Missing links?

A forum to discuss Chronic Cerebrospinal Venous Insufficiency and its relationship to Multiple Sclerosis.

Missing links?

Postby 10yearsandstillkicken » Fri Oct 23, 2009 1:36 pm

I have been chewing on this for a bit and I guess this must be the obvious direction of CCSVI in relation to MS. MS is generally associated with a myriad of symptoms, lesions on the brain and spinal cord, and brain shrinkage. This is the obvious part - The elusive cause, or trigger, or reason, of MS might be CCSVI? They have been looking for years in brain matter and have never found anything concrete. Various viruses have been thought to be the cause. But, there has never been anything found that was conclusive. That might be because the cause was never in the brain. I guess the obvious again - What if MS is triggered by CCSVI? CCSVI causes whatever damage, iron, blah blah, not sure what it does exactly. One of the link(s) from this forum had an MRI overlaid with a different MRI that showed the MS lesion and iron deposit in the same place. So one or the other is causing one or the other to be there. Maybe MS is the immune system going after the iron/damage/whatever is occurring and not just attacking the myelin because of an “auto immune” response. Maybe there is nothing wrong with the response per se or it is not proper but would be expected??? I guess something similar to what the immune system does when there is a spinal injury. Given there are several other “auto immune” diseases (Crohn’s and type 1 diabetes etc.), I wonder if there is similar issues with blood flow there as well?

One of the things that all MS drugs report is reduced lesions. But none ever mention brain shrinkage. That would be because none have ever had any impact on it. I wonder if the brain shrinkage is related to CCSVI? Could years/decades of reduced oxygen/blood flow damage the brain as a whole and cause the shrinkage.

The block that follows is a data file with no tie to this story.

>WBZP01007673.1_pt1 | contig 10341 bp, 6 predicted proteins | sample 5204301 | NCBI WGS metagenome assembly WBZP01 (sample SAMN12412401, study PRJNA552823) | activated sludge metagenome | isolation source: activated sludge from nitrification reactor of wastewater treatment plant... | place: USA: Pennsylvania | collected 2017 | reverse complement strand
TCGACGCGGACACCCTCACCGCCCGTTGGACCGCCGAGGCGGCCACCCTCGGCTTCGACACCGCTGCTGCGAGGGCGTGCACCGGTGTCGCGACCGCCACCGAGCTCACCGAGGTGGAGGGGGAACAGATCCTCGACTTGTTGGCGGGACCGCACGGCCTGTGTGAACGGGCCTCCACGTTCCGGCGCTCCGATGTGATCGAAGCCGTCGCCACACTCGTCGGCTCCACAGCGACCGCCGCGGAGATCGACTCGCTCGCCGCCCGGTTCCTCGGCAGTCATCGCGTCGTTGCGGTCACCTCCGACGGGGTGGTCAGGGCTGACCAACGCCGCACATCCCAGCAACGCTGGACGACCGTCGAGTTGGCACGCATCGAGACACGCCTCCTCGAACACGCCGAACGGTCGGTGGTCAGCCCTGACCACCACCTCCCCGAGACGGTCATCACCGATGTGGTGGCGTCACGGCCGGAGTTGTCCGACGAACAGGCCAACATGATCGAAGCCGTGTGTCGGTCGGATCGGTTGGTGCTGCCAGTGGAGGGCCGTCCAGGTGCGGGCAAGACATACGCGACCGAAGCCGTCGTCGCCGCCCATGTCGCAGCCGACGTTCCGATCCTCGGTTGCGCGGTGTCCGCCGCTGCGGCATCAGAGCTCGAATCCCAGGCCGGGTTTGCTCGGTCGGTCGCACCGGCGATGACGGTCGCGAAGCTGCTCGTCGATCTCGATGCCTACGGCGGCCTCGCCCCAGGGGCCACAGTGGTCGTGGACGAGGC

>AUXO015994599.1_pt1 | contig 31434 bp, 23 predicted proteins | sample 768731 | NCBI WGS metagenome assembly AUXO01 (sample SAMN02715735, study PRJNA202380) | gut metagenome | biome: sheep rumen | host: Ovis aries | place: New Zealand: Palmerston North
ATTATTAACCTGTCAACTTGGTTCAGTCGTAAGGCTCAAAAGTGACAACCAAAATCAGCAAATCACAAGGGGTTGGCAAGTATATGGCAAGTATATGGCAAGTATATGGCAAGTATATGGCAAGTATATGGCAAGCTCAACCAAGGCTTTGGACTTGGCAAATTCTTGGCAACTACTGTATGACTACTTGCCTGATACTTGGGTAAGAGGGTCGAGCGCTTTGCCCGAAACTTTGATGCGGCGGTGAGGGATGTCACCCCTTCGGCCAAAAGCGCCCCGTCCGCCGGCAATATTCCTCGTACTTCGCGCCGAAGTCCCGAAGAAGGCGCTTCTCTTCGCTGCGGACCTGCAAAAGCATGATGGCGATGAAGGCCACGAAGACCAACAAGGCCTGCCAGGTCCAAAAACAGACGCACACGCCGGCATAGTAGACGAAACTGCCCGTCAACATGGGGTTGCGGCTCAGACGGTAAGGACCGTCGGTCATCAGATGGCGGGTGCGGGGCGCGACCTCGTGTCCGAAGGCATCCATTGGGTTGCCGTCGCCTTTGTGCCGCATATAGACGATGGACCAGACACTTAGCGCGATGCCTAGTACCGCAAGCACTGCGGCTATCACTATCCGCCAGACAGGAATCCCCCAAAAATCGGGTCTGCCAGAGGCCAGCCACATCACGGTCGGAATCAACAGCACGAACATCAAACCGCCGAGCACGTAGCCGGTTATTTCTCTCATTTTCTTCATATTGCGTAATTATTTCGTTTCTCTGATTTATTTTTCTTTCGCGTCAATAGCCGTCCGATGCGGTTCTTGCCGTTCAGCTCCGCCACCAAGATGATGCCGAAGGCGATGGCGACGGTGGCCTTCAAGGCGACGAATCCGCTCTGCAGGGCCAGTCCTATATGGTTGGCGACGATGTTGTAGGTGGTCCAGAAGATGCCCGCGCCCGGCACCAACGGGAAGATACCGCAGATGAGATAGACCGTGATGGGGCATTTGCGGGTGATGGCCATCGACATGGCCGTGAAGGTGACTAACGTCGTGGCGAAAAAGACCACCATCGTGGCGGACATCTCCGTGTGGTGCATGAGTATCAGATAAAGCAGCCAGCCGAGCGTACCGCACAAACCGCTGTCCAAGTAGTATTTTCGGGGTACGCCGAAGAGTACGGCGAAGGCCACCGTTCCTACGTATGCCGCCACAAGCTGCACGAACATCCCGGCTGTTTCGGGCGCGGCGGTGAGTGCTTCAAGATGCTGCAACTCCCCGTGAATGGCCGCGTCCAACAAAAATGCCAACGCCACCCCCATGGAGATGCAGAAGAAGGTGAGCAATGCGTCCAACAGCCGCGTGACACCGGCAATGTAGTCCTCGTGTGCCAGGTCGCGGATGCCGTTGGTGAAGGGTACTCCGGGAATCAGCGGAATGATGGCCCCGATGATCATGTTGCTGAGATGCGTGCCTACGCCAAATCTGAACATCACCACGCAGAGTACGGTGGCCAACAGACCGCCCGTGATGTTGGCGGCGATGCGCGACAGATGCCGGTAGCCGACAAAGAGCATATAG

I have yet to meet with my neuro since I stumbled, no pun intended, upon CCSVI. I generally grill him about what is happening in the research world. This will be topic number one along with the request to be tested for CCSVI.

This seems to logically fill in missing pieces of what causes MS.
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Postby radeck » Fri Oct 23, 2009 2:02 pm

It is an underlying thought in many posts in this forum that CCSVI is a necessary pre-condition of MS.

Within that thinking the immune system plays a secondary, yet dominating, role in causing damage early in the disease, and becomes its role diminishes as the disease progresses. It is not true that immune-modulators have no effect on brain shrinkage. It is also not generally true that immune-modulation has no effect on disability. If you google/read up carefully you will find plenty of information on this.

The point is whether MS is primarily auto-immune or not. It seems few neurologists have held the view that the immune-system starts attacking the body for no reason (i.e. MS is primarily auto-immune). However they were unsure as to the primary cause, as you write.